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Exp Eye Res. 1998 Mar;66(3):347-59.

Inwardly rectifying potassium channels in lens epithelium are from the IRK1 (Kir 2.1) family.

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  • 1Department of Physiology, May Foundation, Rochester, MN 55905, USA.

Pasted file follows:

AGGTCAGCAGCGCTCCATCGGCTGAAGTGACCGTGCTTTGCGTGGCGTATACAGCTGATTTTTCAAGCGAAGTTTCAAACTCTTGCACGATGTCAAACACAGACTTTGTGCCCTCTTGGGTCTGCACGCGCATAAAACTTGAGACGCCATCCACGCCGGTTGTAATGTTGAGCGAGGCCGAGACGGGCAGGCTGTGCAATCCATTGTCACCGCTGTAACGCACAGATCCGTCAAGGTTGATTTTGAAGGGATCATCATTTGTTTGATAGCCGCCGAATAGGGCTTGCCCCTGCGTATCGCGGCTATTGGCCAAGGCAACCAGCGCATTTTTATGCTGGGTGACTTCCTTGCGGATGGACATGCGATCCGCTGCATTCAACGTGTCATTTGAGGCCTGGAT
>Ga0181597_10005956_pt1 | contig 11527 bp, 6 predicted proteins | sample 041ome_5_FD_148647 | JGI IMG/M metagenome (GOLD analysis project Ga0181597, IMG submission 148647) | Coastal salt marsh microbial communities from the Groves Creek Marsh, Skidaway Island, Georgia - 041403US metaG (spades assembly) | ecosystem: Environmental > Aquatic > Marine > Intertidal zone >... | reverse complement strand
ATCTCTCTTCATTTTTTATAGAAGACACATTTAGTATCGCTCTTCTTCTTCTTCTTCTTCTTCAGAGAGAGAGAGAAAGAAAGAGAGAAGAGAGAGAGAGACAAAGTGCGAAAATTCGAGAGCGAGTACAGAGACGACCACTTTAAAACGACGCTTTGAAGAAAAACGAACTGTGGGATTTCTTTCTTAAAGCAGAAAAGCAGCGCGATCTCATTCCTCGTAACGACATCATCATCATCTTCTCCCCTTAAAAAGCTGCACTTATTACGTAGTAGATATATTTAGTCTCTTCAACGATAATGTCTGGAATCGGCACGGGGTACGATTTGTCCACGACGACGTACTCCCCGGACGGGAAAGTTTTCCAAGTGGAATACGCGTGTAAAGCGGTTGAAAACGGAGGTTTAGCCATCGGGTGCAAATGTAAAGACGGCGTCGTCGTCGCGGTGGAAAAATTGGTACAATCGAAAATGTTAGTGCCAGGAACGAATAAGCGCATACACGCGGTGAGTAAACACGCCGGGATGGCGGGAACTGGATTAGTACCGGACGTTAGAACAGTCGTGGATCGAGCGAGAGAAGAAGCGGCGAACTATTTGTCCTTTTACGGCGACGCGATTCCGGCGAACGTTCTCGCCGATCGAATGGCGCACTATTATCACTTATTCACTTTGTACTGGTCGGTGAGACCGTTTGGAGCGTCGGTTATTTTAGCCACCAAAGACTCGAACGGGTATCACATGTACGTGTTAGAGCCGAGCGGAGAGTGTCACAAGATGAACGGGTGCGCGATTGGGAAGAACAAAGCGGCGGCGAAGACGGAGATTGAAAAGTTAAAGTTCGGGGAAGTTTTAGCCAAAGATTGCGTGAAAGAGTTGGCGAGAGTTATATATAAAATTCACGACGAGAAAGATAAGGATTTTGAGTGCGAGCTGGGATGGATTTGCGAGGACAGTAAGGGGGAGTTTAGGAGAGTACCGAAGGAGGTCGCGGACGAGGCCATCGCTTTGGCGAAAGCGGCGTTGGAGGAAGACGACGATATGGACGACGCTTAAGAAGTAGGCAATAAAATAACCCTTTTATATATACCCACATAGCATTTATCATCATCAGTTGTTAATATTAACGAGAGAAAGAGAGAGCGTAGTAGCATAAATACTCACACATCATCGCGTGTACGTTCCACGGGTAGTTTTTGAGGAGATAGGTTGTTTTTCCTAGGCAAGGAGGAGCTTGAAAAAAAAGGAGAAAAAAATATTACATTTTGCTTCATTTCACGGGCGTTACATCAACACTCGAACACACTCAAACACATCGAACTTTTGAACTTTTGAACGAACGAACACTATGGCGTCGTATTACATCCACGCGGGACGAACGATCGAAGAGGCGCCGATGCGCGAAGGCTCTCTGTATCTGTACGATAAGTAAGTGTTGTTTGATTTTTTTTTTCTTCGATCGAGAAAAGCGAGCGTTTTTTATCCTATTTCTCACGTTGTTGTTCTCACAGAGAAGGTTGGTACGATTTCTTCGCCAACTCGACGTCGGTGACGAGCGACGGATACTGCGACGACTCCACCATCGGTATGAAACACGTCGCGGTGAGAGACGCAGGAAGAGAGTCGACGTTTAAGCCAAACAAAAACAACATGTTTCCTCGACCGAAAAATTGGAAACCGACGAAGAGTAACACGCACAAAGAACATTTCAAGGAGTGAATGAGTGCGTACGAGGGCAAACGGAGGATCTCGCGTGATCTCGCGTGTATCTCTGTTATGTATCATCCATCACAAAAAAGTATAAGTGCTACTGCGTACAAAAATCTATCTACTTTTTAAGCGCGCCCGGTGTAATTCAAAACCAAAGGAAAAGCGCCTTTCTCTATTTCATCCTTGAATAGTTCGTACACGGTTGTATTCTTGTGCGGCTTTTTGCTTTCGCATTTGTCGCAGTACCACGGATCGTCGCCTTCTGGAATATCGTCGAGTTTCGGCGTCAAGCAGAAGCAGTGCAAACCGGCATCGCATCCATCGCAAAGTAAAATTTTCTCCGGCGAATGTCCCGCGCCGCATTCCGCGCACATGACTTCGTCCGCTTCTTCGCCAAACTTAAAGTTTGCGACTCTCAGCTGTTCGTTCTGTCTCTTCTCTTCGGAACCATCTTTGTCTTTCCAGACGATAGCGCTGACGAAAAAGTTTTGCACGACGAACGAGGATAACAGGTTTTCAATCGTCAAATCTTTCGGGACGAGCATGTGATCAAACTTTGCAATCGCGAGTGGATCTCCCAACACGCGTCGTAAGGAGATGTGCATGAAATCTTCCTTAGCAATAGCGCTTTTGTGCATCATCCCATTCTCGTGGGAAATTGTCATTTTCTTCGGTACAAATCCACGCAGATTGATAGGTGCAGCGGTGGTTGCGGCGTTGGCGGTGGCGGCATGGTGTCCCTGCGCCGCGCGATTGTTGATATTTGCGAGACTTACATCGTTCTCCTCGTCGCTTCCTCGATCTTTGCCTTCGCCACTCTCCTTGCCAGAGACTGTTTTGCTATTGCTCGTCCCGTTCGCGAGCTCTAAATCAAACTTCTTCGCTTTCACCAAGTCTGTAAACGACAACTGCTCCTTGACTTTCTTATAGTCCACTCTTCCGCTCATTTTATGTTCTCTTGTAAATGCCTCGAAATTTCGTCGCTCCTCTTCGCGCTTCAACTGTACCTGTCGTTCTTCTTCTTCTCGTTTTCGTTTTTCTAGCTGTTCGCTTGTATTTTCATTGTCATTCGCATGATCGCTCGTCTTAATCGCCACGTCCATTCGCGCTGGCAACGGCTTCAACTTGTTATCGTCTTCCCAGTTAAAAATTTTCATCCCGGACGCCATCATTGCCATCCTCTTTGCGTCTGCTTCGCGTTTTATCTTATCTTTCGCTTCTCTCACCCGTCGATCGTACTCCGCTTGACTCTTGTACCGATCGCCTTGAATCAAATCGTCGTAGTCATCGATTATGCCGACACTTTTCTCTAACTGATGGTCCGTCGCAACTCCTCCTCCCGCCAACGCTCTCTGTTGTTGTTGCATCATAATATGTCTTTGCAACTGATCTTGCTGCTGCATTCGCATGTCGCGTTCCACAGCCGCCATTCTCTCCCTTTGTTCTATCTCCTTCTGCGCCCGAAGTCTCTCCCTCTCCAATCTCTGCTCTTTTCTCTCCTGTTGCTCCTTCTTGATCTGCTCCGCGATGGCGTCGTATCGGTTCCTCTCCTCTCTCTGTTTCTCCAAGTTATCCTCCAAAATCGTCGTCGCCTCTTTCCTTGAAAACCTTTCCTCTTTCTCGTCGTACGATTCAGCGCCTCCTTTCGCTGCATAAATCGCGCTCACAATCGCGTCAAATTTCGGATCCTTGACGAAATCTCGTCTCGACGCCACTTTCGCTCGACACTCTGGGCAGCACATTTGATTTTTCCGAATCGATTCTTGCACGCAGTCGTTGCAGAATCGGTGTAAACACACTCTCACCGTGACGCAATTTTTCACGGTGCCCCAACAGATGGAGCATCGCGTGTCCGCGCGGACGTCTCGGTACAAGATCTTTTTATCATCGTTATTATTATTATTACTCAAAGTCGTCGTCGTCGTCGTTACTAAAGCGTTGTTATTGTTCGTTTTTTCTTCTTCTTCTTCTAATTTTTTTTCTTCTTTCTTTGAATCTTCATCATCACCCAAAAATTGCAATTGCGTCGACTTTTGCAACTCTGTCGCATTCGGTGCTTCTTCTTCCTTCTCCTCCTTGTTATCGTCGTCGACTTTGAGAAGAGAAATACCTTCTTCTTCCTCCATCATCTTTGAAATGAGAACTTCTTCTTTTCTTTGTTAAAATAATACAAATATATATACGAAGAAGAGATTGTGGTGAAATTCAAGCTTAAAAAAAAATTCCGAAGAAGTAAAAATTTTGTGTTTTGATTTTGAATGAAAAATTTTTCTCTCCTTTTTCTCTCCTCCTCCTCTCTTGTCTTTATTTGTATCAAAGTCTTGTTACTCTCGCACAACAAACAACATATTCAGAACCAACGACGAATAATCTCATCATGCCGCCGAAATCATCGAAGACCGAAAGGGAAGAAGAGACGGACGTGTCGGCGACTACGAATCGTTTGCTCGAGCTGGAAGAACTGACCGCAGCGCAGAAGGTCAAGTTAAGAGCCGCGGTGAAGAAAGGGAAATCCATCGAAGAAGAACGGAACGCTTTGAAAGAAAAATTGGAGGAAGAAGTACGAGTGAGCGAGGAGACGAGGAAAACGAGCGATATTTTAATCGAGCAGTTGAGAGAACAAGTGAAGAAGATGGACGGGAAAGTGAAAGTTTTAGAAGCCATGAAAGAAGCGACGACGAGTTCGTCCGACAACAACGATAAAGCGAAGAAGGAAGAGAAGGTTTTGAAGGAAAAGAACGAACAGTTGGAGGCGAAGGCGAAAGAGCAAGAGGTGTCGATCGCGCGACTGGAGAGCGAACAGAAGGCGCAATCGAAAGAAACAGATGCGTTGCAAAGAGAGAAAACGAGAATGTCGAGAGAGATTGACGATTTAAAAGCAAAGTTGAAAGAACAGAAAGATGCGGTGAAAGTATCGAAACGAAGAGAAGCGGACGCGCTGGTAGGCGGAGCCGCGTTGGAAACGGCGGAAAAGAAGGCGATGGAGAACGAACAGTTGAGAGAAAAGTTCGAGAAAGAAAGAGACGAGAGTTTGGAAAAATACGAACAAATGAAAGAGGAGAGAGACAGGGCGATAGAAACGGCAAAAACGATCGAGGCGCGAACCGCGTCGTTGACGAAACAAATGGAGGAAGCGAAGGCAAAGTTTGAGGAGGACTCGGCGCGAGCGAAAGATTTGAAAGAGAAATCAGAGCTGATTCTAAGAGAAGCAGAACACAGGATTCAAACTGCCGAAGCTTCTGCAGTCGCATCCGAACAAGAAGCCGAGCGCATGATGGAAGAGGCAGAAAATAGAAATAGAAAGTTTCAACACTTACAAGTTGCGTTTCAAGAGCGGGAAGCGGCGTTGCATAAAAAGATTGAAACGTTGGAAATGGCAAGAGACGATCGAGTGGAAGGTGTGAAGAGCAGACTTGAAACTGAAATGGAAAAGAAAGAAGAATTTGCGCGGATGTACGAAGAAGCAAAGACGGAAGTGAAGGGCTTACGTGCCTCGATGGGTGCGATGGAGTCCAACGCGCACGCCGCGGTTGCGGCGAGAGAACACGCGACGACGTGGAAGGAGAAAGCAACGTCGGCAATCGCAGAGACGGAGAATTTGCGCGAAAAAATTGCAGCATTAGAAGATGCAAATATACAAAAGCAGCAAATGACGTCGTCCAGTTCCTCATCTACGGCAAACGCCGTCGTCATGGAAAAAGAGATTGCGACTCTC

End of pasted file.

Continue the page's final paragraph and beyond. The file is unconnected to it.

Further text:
Lens epithelial cells from many species contain inwardly rectifying K+ channels. The channels are highly selective for K+ over Na+. They have a conductance of 27-30 pS in symmetrical 150 mM K+ solutions. The conductance to inwardly flowing current depends on the external [K+], being 1/2 maximal at about 50 mM and maximal by 110-150 mM. The amino acid sequences from lens epithelium (eight different species) show at least 98% sequence homology to each other and to the potassium channel known as IRK1 (Kir 2.1). Cloned channels from chick, rabbit, and human lens epithelium all make functional channels when their cDNA is transfected into HEK-293 or tsA-201 cells. Human lens inward rectifiers when engineered as fusion proteins with green fluorescent protein (GFP) also make functional channels. In addition, their localization in the membrane and in intracellular organelles can be demonstrated by fluorescence microscopy.

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